Life Inside

by AVA News Service, January 5, 2012


On October 24, 2011, I was taken out on a medical transport to San Joaquin hospital and the following took place.

We were transported with a set of leg irons and a chain around the waist that goes in between your legs and then is hooked by what they call the block box which fits over the handcuffs and which is cinched tight against your body so you can't move your hands at all nor can you twist your wrists whatsoever. Then we are put in what is well known as the dog kennel in the back of a van and then transported to wherever we have an appointment at a very high rate of speed.

I can attest that the trip is one fast rough ride that no one in their right mind cares to do if they can avoid it at any cost.

Just so you know, there were four inmates that day going to the same hospital in one van but for reasons that the state is NOT broke there were four transport vans that went on that trip that infamous day of my “Hell I have fallen and I can't get up” trip. There were also eight officers, two in each van that went to the same place with us but not one of them had a single inmate in their vans. We got to the hospital and one officer held my arm because it is almost impossible to walk when one is bound and chained up this way. But I can attest that it is impossible to walk in this contraption.

They tossed all of us into a room at the hospital that is part of the Sheriff's holding wing of the hospital which has three thin, short benches. This is where the big fall took place off of one of those benches. I was sitting there for some time and decided to lay down. Needless to say, as I dozed off I felt myself falling and tried to catch myself. With my hands chained tight to my groin area, I could not stop myself from falling less than 8 inches from the bench to the ground. Unfortunately the chain around my waist was at my hip and I felt it snapp and it hurt. It really hurt — just so we have that clear from here on out. Okay?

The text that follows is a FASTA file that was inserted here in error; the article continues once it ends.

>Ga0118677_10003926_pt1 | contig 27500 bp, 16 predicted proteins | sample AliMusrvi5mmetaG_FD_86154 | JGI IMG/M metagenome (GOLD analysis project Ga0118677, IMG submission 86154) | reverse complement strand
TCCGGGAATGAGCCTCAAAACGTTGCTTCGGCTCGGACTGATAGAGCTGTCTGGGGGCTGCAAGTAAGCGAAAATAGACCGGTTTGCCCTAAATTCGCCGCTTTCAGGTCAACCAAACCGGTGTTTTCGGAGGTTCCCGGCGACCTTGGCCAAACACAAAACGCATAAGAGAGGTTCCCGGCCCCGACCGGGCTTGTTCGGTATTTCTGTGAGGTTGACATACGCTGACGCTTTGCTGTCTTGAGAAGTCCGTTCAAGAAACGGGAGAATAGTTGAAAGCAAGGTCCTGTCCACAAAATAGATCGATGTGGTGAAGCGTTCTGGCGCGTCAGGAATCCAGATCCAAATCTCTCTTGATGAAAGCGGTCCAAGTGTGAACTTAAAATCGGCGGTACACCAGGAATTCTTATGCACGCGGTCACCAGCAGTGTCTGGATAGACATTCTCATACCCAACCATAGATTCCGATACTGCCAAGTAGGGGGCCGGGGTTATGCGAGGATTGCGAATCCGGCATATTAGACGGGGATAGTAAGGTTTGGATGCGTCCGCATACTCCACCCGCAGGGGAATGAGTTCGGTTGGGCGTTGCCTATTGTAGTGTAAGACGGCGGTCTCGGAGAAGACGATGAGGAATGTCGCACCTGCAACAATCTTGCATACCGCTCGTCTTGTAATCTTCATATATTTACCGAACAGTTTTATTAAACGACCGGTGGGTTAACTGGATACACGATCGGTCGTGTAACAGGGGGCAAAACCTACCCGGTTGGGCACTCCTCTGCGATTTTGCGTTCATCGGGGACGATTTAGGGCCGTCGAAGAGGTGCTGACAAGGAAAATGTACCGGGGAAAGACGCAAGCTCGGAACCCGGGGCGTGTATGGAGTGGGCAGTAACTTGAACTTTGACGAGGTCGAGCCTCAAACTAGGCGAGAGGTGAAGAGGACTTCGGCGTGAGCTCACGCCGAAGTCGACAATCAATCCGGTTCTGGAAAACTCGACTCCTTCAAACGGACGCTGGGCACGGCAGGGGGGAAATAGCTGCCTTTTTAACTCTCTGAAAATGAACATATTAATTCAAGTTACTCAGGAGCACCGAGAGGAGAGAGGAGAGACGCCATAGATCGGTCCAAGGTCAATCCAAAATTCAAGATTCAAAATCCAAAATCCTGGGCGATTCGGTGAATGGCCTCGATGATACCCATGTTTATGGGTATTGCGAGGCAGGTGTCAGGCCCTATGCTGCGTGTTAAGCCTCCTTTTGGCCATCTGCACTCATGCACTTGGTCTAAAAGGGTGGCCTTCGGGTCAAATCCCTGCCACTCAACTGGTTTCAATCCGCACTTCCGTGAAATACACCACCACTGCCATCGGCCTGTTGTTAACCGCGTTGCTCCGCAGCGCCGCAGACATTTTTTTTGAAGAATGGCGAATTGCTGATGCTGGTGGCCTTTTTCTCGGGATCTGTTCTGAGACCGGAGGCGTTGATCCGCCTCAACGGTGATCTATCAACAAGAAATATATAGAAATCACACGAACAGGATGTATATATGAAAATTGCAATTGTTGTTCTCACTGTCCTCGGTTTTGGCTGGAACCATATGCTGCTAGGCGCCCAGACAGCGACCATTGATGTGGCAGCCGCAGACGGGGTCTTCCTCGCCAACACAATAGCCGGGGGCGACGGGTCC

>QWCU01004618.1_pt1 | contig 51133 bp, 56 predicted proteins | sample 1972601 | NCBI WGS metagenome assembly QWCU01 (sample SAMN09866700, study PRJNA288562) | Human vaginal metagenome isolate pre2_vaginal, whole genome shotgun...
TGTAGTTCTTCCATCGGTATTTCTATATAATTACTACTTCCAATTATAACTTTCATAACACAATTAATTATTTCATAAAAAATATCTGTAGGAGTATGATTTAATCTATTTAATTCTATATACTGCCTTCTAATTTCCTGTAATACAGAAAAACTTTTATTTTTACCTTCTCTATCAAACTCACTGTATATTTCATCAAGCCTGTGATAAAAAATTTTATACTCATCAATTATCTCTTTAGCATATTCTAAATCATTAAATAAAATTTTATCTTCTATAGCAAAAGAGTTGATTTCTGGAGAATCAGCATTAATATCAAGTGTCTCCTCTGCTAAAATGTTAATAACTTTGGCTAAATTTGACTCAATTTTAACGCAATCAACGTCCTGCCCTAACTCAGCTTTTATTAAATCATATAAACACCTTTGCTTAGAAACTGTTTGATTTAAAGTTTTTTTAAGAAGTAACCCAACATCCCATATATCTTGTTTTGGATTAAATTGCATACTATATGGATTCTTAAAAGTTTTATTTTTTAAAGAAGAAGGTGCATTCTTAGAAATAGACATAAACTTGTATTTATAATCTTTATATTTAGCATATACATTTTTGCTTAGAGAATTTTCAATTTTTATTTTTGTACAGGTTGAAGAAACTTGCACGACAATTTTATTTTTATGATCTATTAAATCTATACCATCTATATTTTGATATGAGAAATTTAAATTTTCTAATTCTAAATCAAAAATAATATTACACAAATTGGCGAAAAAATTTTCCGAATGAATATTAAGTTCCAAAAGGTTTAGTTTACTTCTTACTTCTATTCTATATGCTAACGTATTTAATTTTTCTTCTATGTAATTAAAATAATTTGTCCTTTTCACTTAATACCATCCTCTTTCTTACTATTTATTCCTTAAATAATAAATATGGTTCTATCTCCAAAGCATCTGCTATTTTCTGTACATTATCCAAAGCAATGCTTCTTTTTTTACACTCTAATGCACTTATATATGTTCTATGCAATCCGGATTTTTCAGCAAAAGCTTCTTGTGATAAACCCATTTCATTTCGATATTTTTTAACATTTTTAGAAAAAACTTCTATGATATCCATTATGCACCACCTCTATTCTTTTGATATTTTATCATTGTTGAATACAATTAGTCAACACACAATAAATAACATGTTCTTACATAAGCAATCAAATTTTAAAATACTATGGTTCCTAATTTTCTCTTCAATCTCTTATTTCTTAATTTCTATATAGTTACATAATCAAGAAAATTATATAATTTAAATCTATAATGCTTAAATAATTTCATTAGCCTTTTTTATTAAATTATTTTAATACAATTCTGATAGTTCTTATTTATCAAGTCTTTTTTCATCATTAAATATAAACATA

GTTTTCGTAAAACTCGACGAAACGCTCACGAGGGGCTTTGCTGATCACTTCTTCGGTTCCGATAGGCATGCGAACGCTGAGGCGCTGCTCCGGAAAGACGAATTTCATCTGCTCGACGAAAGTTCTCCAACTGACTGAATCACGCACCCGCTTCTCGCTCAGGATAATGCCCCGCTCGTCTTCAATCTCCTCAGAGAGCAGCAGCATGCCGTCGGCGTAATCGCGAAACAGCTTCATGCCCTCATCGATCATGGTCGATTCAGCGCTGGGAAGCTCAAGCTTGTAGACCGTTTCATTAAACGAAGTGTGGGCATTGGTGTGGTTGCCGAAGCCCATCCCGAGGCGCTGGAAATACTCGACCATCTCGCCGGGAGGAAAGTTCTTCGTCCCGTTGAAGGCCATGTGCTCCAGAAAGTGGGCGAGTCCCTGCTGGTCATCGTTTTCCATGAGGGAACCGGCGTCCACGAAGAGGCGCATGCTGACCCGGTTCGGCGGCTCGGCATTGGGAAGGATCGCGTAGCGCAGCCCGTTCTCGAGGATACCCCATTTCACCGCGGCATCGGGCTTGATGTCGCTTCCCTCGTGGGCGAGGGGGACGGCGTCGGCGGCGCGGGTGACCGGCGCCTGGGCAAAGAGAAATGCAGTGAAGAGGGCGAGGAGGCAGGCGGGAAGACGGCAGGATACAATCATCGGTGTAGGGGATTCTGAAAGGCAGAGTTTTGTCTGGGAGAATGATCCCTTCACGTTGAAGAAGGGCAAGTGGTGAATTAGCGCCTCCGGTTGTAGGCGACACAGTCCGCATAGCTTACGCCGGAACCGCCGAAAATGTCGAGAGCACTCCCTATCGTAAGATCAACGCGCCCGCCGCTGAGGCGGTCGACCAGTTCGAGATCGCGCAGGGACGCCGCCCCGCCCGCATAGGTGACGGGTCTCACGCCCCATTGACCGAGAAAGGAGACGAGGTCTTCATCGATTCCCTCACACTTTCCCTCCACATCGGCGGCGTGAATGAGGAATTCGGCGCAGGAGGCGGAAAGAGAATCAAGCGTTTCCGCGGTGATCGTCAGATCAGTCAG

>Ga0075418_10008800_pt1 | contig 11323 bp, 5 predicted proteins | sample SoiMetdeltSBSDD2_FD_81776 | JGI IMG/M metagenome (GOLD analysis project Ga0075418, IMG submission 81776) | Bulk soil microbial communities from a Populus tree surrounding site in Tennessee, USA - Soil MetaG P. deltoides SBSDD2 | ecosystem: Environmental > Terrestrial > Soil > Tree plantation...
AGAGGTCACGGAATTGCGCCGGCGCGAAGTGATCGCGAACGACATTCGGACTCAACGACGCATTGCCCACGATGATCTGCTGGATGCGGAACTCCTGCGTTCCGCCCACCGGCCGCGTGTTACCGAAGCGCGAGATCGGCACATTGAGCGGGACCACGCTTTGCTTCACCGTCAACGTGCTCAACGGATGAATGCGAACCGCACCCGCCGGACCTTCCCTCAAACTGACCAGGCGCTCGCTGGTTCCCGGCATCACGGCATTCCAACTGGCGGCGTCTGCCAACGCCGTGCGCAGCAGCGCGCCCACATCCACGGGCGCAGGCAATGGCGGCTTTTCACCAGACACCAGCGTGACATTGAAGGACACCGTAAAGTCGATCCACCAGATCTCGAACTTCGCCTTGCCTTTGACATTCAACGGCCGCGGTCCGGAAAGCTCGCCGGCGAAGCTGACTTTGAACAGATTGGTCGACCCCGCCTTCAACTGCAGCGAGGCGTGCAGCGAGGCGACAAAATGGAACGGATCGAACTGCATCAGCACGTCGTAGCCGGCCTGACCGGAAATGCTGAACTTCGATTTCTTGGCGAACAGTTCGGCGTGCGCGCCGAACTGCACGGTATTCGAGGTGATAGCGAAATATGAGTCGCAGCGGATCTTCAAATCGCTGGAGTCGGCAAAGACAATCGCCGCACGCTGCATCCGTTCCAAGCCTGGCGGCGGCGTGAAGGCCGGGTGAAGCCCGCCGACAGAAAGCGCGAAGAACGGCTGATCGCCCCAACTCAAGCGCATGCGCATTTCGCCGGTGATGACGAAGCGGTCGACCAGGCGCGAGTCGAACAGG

As I laid on the floor moaning and groaning like a sissy, the other inmates started hollering for the corrections officers saying that a man (me) had fallen and needed help. As they came in the door they thought the scene was a big joke and ordered me off the floor. I told them I knew that something had broken and that I was suffering. They could see that I was starting to go into shock so they got a gurney and were just going to toss me on it until I protested and a hospital nurse informed these correctional officers that they needed to get a backboard to remove me from the floor. They were bummed out that they could not just toss me on to the gurney. So they rolled me over onto the backboard and off to the x-ray unit we went. Lo and behold, my left hip was broken. Then they took me out to the inmate hospital room.

By now it was October 25 and they did surgery on my hip installing three screws. I spent one day in recovery at the hospital then the following day they brought me back to good old Mule Creek State Prison, again at a very high rate of speed on the back country roads.

Lots of things have happened and not happened since that day. Here are a few things that stick out in my mind that I'm sure will interest someone out there.

For pain medication they gave me Vicodin for a couple days and finally they provided me with morphine for seven days. They took me off of all my other pain medications stating that they don't issue that stuff. I went nine days without a bandage being changed because they said they did not have an order to change it and they would not touch it without an order. After nine days I got up the courage to change it myself and I got very sick from the smell and looks of it. It was very bad. It was black and green and where they installed the staples it was the worst. But I cleaned it as best I could with some pads I had and then I used a 6” x 36” ripped up sheet for a bandage. It was really bad, believe me. But now the six staples are out and it is healing up nicely believe it or not. I have still not yet seen a doctor since I returned from the hospital.

For those of you who want to know: yes, it still hurts all the time and the nurse says I don't need any medication.

Wish me luck with the rest of my endeavors here at the happiest place in the Department of Corrections.


Mark Sprinkle


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